by Jenny Makepeace

The false banana tree grown everywhere down here is of huge importance as a source of food – both the roots and the starchy compound scraped from the  leaves, which is buried and fermented for three months before being made into ‘bread’.

The fibres of the leaves are used for weaving, for thatch and the bark for rope.  The animals eat the leaves.  This remarkable tree is able to hold and store water and has been a lifesaver in times of famine.

There are coffee plantations, false banana groves and hedges around compounds. We’ve seen two bicycles in 5 hours, and some funny little triangular wooden trolleys with a wheel at the sharp end..

There are a few horses about, mostly 13.2/14 hands and all very poor, dejected, wounds and sores and frightful tack.  They use a ghastly method of tethering involving tying the neck rope to a pastern so whilst they can reach the ground to nibble, they cannot do much else.

Much enjoying A Cure For Serpents – by Alberto Denti Di Piranjo, written in the 1920’s it tells stories about the author’s life in North Africa including a spell in Harar.

Have given The Barefoot Emperor and the Chains of Heaven to Eskinder, who loved the former and said it completely altered his opinion of King Tewodros.

A bum and brain numbing, neck cracking, bone shaking 12 hours after leaving AA we have arrived at Arbaminch.

Derze village

The Dorze people who live in the Beehive, woven houses gave an interesting insight into their lives and traditions.  Their woven houses are built around a central pole, are very high and have a porch and sometimes two flaps for a tiny chink of light which together look like an elephants trunk.

Over the years these buildings shrink as termites nibble away at the bottom edges.  They are made of bamboo overlaid with the leaves of false banana.  Inside there are small chairs in the porch to rest upon whilst accustoming ones eyes to the dark.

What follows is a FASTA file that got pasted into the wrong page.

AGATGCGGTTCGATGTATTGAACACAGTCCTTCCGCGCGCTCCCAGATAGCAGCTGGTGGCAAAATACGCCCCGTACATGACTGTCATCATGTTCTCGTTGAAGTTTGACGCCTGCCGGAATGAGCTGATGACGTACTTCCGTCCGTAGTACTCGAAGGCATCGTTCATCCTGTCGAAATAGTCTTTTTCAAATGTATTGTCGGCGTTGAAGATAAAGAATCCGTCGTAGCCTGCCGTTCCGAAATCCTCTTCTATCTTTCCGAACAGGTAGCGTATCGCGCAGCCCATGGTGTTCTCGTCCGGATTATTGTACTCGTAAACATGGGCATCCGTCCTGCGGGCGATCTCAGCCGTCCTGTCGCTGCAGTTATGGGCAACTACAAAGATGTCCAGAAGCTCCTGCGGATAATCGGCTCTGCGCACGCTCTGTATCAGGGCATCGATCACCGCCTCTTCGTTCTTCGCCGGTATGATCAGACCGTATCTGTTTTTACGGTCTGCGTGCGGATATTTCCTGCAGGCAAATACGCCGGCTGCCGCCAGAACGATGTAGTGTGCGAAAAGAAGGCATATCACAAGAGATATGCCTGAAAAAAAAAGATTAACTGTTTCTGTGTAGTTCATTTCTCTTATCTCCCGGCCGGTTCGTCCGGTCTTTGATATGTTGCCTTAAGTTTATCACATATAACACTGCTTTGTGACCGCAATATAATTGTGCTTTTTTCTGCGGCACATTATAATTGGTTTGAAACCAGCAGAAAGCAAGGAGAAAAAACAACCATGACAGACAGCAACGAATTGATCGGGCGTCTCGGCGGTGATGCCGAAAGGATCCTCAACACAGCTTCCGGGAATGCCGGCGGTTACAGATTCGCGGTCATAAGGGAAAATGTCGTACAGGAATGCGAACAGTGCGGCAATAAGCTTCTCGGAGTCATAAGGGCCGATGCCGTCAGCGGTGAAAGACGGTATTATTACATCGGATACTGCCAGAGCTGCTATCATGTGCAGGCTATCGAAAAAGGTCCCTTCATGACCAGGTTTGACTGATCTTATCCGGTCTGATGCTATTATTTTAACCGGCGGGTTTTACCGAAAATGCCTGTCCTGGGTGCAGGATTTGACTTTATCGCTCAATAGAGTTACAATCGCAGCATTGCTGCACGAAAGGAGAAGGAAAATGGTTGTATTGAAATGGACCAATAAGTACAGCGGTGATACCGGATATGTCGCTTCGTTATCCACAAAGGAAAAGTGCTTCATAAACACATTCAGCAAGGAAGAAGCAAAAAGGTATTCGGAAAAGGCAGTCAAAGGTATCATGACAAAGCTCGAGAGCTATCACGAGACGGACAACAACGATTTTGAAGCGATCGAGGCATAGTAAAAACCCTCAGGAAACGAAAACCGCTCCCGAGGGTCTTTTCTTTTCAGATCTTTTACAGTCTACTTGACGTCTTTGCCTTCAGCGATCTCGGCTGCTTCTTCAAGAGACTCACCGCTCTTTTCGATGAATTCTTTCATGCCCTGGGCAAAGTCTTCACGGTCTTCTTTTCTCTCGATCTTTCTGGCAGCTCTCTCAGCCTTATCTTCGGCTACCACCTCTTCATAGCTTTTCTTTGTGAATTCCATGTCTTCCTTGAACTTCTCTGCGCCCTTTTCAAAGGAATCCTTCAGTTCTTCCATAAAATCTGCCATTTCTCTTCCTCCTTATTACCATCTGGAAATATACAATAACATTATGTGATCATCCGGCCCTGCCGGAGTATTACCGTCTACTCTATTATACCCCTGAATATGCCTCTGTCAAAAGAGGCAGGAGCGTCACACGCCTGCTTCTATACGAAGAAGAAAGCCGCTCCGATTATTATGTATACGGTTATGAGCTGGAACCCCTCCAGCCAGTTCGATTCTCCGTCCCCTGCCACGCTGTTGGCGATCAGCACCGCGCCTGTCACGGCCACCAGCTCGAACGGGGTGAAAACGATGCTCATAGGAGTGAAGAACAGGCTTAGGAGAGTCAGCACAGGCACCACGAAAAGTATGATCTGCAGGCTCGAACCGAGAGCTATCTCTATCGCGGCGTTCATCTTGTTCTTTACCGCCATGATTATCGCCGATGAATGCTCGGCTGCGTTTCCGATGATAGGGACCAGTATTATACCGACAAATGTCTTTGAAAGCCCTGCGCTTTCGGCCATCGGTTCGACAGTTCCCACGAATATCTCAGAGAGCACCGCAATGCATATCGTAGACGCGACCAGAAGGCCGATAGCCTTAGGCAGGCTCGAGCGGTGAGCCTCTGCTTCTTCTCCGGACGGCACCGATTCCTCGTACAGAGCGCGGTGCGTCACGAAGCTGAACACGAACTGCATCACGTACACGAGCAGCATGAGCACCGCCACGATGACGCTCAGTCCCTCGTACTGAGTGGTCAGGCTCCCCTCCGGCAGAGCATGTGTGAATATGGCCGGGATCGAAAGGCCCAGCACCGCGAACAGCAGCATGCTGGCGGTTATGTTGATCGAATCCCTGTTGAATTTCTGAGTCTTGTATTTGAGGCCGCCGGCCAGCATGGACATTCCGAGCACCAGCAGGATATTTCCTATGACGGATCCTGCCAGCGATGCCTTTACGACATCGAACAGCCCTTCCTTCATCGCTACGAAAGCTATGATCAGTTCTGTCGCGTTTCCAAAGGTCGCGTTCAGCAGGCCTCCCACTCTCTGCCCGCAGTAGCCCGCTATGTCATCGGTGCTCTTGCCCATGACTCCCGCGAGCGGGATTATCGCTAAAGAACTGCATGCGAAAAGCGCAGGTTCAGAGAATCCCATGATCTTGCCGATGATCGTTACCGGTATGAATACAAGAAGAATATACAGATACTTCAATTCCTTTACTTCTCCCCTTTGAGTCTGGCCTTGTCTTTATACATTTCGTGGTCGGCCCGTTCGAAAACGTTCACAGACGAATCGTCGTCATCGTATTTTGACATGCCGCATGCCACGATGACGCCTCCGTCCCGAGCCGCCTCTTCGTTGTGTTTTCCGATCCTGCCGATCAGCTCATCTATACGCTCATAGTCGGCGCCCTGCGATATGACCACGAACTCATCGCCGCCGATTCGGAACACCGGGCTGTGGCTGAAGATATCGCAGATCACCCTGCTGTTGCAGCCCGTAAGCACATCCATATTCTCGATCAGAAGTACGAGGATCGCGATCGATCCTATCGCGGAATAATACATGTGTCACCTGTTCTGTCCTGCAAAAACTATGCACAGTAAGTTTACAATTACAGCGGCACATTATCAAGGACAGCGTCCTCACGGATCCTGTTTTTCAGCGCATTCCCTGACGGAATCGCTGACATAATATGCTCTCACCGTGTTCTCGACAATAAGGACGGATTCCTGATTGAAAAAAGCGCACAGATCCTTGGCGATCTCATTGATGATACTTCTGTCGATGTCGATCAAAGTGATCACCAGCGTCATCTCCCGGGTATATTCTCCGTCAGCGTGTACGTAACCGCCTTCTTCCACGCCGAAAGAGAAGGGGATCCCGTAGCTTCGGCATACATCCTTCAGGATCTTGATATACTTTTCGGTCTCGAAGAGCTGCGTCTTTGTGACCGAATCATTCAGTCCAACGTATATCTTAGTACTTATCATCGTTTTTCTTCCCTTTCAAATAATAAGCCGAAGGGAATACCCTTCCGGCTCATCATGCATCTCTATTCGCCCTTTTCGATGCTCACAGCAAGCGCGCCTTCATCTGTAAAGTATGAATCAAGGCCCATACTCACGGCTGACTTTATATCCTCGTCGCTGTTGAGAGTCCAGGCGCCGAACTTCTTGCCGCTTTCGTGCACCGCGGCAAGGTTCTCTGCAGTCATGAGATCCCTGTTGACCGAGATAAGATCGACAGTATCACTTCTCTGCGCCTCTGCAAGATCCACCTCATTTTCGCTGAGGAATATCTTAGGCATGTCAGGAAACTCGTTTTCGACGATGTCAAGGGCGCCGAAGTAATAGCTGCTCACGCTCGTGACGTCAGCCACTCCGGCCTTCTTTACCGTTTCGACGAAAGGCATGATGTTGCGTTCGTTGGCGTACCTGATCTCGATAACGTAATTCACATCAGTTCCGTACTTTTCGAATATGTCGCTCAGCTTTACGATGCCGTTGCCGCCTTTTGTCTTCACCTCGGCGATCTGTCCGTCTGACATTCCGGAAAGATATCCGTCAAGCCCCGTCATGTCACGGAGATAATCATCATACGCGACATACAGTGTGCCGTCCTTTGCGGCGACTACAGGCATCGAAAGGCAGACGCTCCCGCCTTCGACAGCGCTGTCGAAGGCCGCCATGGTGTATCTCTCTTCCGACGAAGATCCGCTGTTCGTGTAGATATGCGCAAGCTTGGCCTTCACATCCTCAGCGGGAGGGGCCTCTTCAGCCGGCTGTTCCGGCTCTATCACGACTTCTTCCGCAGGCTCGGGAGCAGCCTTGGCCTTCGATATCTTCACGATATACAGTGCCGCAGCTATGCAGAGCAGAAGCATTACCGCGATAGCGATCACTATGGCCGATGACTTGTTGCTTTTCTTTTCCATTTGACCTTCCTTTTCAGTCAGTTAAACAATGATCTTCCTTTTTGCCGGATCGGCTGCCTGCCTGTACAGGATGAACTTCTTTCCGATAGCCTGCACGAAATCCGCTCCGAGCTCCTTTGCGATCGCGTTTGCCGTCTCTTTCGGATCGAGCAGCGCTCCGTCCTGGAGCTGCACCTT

The central space is for family living and rises to the apex, sleeping benches have shelves above wide enough for the children to sleep on.  Various foodstuffs including cheese is suspended from beams.

The animals share the hut having an area to the outside edge and help to keep the occupants warm, there is an aperture for chucking out the dung. Heaps of fodder freshly cut lies ready for the evening.  There are one or two leather bound chairs.

Dark and rather fetid.

In a compound there may be several huts of varying sizes, one for the parents and small children, another for the first married, one as a cookhouse.

A young woman was demonstrating the stripping of the banana leaf to make the ‘bread’,the greenish mush is wrapped in leaves before being buried.

Some she had dug up after its fermentation period, by now creamy colored and smelling slightly sour,  was chopped and moulded on a board prior to its cooking on an open fire in a metal skillet. The fibers left from this process are virtually unbreakable.

After about eight minutes cooking the bread is eaten either with honey or red hot chilli paste. Beer is made from bearded wheat and an 85o liquor from some other plant.

Cloth is woven into bright scarves from cotton brought in from the lowlands, the children pick out the seed before spinning by women and woven by men.

The seeds are the very devil to get out as we found out with the grandchildren on our return home with a couple of bolls of freshly picked cotton. Raku pots, both ornamental and functional are made by the women.

A couple of handsome men dressed in leopard skins holding spears did a bit of a war dance, their grins were so big it was hard to be frightened!